Re: Call for OPW project ideas


These contracts are very standard in the US. Some examples form local nonprofits in Chicago:
1. Habitat for Humanity
2. Pumping Station:One
3. Friends of the Chicago River

On Mon, Nov 10, 2014 at 6:53 PM, Jan Claeys <lists janc be> wrote:
Benjamin Berg schreef op ma 10-11-2014 om 16:30 [+0100]:
> [1] I have don't remember seeing an indemnification (or even much of a
> contract) when helping at events done by charitable organizations here
> in germany. My guess is that it is simply not really necessary, though
> it could also be that many organizations are not that careful.

I don't know German law, but in Belgium/Flanders the law says that:

      * Any non-profit that works with volunteers, is required to
        provide its volunteers with documentation (this can be oral, but
        most non-profits do it on paper, and some will require you to
        sign for receiving it, because that's easier to prove) that
        explains their rights & plights, including insurance, education
        offers[1], code of conduct, etc. (this is not (usually) a
        contract though)
      * Any non-profit that is a legal entity (or is part of a larger
        non-profit that is a legal entity) that works with volunteers,
        is legally liable for the actions of their volunteers while
        doing what they are supposed to do as a volunteer (unless they
        can prove gross misconduct or the like, of course),
      * Any non-profit that is a legal entity (or is part of a larger
        non-profit that is a legal entity) that works with volunteers,
        is legally required to have an insurance covering damage,
        including civil liability, caused by or to their volunteers (to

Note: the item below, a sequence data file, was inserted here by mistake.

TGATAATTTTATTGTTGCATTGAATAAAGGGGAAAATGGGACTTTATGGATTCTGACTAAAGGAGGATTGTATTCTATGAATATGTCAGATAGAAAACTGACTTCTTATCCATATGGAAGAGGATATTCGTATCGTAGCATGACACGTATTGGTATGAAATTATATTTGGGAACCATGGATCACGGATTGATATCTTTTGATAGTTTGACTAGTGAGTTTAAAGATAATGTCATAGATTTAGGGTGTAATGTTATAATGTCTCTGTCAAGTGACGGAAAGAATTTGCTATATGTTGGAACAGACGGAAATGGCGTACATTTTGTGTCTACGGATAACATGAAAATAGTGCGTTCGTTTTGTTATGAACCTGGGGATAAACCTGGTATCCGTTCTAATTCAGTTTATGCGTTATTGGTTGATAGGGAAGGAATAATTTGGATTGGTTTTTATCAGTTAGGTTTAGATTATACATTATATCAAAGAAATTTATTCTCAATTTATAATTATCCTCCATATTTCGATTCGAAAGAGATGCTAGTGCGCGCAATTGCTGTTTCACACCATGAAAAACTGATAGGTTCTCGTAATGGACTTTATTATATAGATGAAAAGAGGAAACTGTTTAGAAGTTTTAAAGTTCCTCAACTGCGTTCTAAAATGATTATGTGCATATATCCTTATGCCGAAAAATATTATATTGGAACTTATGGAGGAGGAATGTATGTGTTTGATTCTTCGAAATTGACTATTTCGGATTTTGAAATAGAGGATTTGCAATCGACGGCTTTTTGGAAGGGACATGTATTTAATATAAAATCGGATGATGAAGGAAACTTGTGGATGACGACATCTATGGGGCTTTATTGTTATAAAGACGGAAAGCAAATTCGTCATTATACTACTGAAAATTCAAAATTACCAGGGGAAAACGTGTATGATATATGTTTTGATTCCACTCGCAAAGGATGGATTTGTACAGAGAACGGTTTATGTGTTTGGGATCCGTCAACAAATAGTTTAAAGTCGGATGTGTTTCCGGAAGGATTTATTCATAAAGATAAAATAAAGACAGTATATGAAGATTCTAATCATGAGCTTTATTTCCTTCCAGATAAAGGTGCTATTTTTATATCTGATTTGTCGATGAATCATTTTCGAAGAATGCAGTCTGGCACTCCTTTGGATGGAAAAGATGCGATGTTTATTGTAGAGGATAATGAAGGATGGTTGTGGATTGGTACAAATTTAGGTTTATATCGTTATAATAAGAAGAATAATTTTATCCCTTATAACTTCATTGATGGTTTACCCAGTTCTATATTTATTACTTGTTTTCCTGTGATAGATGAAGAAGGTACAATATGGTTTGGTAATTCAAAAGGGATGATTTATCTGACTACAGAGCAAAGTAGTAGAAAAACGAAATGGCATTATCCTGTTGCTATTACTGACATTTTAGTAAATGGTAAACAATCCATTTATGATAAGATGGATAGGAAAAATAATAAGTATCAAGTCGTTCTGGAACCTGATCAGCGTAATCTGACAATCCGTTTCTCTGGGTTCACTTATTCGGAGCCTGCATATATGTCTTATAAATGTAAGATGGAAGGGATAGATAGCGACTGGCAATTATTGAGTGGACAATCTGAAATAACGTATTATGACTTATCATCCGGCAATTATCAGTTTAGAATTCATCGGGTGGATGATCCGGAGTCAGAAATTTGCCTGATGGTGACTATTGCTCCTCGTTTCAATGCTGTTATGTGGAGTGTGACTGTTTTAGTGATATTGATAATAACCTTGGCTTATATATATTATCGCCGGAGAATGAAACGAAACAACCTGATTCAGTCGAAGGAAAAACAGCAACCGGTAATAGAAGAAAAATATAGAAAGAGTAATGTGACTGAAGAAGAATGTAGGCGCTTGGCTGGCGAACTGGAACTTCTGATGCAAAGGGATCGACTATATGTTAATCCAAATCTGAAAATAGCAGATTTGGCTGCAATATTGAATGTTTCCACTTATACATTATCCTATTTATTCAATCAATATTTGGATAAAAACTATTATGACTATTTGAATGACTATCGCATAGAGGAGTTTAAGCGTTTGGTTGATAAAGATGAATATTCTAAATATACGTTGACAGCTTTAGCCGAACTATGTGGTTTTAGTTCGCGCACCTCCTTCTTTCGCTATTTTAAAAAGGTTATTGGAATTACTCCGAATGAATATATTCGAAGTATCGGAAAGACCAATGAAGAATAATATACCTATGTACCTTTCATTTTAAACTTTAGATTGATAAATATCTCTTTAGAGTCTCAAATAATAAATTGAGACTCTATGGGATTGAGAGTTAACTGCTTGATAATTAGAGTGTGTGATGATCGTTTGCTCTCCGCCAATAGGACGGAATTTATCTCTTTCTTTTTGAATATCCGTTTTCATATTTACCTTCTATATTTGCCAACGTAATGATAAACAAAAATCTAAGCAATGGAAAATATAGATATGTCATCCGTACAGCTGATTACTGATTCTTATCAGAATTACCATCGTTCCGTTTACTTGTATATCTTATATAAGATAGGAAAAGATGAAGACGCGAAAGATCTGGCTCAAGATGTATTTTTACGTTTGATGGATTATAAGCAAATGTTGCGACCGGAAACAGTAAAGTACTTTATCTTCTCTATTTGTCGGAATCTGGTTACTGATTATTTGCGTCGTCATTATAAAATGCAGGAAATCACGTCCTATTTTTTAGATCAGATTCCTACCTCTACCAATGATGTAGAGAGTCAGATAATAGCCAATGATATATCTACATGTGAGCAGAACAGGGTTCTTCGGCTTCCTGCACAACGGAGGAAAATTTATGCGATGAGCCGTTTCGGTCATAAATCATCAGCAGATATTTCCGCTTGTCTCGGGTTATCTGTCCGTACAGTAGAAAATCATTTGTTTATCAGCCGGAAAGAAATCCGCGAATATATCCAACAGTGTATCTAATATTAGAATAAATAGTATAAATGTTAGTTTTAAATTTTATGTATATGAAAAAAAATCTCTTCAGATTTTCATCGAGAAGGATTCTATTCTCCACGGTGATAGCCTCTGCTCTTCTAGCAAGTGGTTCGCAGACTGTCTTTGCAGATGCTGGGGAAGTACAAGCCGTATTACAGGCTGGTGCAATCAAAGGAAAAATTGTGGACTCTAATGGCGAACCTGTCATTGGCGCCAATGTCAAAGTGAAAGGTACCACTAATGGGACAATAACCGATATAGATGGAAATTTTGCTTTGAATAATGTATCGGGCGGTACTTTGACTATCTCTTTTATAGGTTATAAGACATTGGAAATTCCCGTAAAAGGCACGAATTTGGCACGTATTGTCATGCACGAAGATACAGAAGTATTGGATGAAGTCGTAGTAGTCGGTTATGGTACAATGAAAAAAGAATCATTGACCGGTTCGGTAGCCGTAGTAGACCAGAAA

some degree; insurances that cover more than legally required
        are possible)

In addition: currently the minimal required insurance for non-profits is
paid for by the Nationale Loterij ("national lottery") on request, so
volunteers are often insured for free (to some degree).

When I was on the board of a non-profit, that insurance requirement &
the offer by the Nationale Loterij didn't exist yet, but IIRC we paid a
couple 100 euro / year for the insurance that we had back then (even
before it was a requirement, most non-profits had insurances like that,
because it solves most likely disputes with volunteers easily for what
is a rather modest amount).

I wouldn't be surprised if Germany has some similar laws and/or
arrangements that make individual agreements unnecessary in most cases,
while also spreading responsibility quite fairly (and avoiding most
stupid lawsuits because of the insurance).

[1] education in this case could mean that OPW mentor volunteers have
access to educational material guiding their work, and maybe having
support from a person/organisation with experience in it (this person
could also be a volunteer, of course).

Jan Claeys

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